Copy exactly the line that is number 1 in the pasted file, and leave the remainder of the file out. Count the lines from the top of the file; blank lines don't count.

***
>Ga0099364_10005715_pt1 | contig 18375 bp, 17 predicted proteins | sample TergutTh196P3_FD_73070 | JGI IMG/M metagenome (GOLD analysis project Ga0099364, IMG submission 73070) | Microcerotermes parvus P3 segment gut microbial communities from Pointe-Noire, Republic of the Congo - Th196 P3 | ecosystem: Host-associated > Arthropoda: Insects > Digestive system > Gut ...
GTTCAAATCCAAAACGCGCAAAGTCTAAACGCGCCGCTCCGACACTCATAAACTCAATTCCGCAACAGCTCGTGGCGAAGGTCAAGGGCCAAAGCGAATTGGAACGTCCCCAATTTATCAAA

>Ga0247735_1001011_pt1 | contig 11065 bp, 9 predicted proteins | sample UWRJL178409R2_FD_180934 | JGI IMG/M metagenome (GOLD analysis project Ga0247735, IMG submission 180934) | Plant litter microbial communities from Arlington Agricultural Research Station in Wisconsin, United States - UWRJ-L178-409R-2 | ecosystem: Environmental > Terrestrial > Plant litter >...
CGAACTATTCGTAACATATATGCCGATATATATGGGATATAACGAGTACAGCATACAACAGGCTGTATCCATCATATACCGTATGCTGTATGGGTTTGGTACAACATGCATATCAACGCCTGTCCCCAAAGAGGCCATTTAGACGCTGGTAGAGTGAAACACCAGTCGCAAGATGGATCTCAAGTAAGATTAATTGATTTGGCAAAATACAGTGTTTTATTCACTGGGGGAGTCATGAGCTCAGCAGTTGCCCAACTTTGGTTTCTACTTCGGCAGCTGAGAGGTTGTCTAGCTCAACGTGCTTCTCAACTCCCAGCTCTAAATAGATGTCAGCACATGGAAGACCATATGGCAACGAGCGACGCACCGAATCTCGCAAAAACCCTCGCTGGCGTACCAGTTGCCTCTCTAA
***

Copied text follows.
>Ga0099364_10005715_pt1 | contig 18375 bp, 17 predicted proteins | sample TergutTh196P3_FD_73070 | JGI IMG/M metagenome (GOLD analysis project Ga0099364, IMG submission 73070) | Microcerotermes parvus P3 segment gut microbial communities from Pointe-Noire, Republic of the Congo - Th196 P3 | ecosystem: Host-associated > Arthropoda: Insects > Digestive system > Gut ...